Posted February 10, 2014 by in Book Lists

Erotic Fiction to Try After 50 Shades of Grey

The current market for erotic fiction is downright unprecedented. The last time true erotica was popular may have been when French writer Anaïs Nin published her first work in 1977, but E. L. James has created with 50 Shades of Grey a series that is readable with a steamy story line. Many predict that the book-buying audience has simply evolved to embrace sexuality, while still others suspect that racy romance has always been a popular genre but is only now becoming self-aware, having been labeled simply as “romance” in the past.

If you ask me, I think erotic fiction has become easier to purchase and read now that electronic readers have become more common. However, now that readers have had a taste of erotic fiction, how will they find similar titles? Erotica lovers, you are in luck; publishers have anticipated your desire for more and the market is now rife with possibility. If you have not tried any erotic fiction before, Valentine’s Day might be the perfect time to try one of these titillating reads for the first time.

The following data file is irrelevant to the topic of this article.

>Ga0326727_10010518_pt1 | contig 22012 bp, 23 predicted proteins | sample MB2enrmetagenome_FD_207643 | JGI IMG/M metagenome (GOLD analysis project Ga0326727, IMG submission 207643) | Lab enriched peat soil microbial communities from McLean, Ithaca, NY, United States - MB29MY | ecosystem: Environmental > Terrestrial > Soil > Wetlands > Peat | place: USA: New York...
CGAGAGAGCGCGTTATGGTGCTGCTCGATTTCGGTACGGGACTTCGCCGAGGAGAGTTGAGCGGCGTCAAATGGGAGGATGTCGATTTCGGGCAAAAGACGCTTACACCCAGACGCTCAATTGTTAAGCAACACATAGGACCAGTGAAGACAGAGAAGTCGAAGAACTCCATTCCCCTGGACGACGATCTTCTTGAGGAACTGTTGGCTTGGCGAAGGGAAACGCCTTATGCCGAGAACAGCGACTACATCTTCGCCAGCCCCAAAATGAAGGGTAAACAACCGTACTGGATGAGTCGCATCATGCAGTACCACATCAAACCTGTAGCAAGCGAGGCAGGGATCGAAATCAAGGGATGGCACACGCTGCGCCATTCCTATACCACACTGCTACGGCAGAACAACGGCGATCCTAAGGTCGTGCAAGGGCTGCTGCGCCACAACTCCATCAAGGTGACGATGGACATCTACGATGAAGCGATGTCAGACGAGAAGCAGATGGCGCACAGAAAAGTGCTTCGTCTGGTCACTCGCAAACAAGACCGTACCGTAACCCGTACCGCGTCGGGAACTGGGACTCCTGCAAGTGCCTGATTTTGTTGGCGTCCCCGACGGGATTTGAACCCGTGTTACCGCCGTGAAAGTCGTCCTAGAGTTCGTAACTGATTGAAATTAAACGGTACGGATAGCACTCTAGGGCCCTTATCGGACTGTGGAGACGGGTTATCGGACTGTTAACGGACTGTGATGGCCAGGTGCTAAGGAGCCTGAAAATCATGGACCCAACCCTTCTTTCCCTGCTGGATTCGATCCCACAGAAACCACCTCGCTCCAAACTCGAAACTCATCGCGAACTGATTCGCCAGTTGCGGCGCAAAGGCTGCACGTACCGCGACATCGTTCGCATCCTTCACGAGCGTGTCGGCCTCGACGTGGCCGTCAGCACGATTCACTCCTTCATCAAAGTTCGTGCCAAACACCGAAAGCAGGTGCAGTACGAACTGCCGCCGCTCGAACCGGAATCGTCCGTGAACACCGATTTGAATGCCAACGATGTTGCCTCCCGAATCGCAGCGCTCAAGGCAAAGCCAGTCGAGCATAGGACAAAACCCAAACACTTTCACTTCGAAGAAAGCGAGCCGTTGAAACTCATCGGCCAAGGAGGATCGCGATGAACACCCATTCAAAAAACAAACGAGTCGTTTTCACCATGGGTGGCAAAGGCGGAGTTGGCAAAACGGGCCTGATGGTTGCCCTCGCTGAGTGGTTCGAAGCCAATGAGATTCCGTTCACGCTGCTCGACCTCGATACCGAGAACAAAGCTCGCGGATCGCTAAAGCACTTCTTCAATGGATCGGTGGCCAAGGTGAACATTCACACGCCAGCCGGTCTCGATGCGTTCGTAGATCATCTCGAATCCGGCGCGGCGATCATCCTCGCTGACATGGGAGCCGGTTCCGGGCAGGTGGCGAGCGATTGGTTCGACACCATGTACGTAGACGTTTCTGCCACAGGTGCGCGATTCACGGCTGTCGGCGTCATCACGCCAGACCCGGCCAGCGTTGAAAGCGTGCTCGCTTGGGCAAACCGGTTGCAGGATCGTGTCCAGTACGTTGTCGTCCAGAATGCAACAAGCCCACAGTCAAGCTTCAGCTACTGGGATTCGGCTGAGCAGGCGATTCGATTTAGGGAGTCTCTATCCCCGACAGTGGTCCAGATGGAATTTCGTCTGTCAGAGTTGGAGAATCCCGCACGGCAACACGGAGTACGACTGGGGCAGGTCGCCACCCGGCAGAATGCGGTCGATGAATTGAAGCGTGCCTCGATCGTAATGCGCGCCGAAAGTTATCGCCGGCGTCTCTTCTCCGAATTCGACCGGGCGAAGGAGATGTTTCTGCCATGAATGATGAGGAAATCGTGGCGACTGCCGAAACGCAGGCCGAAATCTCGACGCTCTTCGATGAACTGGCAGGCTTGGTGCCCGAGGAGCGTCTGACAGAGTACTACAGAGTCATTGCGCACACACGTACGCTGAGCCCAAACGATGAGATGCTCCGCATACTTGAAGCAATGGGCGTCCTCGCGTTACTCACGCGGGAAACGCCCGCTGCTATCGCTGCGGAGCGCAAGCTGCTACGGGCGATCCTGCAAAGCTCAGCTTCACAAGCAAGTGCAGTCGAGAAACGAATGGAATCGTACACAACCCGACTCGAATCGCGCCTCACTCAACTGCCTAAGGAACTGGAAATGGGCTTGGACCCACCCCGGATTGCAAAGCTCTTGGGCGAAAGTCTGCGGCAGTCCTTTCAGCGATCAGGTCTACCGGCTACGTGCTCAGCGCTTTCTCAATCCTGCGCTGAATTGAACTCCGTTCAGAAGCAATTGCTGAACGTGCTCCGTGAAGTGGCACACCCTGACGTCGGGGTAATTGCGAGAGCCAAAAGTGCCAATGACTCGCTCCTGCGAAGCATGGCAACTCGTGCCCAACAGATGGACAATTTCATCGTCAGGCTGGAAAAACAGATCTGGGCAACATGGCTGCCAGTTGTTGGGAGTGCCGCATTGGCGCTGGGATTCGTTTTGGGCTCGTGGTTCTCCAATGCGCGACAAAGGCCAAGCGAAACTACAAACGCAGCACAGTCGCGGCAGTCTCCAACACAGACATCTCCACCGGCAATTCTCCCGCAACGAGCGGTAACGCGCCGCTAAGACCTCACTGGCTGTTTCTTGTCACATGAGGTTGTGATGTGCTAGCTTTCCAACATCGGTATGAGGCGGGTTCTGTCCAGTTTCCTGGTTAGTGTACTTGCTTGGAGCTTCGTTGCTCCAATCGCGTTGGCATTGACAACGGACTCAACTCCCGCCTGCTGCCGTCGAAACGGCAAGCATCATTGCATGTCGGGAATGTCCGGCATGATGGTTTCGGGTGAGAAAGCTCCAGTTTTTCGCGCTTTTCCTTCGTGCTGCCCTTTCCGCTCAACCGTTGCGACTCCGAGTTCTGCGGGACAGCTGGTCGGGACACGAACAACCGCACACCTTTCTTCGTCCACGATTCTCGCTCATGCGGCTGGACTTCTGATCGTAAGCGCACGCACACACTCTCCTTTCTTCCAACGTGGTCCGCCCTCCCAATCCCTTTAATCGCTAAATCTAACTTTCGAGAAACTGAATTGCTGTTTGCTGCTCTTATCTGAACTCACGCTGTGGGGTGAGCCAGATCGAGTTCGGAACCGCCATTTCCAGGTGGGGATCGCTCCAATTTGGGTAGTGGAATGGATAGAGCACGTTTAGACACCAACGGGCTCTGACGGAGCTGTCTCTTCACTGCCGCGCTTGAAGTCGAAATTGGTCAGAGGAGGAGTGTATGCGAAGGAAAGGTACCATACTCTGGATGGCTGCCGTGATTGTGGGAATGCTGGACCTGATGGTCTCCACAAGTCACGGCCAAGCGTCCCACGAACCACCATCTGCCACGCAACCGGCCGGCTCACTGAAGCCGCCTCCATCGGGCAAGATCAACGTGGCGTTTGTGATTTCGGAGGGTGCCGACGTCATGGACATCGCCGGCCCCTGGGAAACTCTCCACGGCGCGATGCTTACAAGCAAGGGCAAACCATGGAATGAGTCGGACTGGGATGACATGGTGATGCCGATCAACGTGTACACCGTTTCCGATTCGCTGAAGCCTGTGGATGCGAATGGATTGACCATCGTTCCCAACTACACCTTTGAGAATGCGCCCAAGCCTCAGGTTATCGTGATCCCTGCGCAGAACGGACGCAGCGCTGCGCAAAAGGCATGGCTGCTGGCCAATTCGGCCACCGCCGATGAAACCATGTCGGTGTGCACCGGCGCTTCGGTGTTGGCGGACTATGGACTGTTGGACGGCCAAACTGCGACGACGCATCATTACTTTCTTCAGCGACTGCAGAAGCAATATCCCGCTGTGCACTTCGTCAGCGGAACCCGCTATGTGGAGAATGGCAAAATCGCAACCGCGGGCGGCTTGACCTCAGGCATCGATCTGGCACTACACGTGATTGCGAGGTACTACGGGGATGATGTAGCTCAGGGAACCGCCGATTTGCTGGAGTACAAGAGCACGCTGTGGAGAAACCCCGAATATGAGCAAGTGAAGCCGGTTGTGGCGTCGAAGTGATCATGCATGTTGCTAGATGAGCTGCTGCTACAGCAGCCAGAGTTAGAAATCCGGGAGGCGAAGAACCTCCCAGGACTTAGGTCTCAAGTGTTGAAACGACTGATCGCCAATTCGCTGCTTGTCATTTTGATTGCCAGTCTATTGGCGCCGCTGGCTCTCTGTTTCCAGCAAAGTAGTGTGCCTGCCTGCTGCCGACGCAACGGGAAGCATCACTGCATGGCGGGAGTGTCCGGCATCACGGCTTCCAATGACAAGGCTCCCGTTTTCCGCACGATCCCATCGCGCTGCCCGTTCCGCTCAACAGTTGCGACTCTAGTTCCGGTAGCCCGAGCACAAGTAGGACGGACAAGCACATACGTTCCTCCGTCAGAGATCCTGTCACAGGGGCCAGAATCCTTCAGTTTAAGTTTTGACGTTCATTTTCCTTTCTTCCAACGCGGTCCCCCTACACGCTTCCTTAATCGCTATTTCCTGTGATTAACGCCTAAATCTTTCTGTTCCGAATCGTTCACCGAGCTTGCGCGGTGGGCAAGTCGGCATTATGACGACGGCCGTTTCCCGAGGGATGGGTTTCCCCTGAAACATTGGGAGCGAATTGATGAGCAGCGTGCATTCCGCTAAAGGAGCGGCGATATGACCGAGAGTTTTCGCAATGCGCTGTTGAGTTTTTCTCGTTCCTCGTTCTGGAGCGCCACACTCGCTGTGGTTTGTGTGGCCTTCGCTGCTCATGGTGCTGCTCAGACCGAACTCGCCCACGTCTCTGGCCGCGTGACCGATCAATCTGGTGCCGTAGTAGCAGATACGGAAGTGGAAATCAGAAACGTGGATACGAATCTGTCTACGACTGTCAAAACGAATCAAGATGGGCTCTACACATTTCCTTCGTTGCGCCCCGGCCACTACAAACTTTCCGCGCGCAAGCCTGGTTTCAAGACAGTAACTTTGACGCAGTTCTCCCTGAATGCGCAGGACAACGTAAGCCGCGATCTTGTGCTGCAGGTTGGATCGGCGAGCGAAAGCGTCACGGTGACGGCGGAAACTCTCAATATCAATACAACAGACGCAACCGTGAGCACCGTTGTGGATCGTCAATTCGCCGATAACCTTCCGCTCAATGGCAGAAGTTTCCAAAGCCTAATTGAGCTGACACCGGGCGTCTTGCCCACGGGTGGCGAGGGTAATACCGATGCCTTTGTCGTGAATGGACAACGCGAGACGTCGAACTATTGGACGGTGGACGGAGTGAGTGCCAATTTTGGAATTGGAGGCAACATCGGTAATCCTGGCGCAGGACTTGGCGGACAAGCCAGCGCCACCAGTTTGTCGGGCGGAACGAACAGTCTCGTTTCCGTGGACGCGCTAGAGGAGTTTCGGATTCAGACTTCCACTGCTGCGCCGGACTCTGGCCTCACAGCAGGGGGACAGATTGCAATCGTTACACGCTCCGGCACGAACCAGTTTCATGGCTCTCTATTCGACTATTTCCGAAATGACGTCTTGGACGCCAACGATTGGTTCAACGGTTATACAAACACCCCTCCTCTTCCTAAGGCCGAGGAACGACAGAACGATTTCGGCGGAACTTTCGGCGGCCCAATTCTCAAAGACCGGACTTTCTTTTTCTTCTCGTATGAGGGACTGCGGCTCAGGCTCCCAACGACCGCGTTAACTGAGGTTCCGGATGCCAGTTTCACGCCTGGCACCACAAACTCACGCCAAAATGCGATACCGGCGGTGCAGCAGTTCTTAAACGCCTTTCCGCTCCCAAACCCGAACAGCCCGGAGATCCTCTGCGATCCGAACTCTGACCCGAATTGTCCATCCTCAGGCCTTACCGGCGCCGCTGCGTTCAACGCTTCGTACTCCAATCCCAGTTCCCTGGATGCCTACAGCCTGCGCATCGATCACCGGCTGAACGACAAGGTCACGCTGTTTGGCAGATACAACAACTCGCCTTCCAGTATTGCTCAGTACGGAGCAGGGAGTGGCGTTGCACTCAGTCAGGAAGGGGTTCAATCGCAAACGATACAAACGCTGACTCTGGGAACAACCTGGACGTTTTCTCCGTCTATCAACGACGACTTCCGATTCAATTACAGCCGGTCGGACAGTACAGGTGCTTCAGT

Sylvia Day’s Bared to You


The author of this book thanks E.L. James in the acknowledgments section, expressing her appreciation to an author “who wrote a story that captivated readers and created a hunger for more,” which can be seen as a nod to the writer for creating the market where Bared to You has thrived. For readers who are looking for a story composed similarly to 50 Shades of Grey, you can’t get much closer than this book. Indeed, even the covers of Day’s books were designed to appear similar to the 50 Shades of Grey covers, with the first in the series sporting a tasteful set of silver cufflinks that would not be out of place next to Christian Grey’s silk tie, the image for E.L. James’s first book.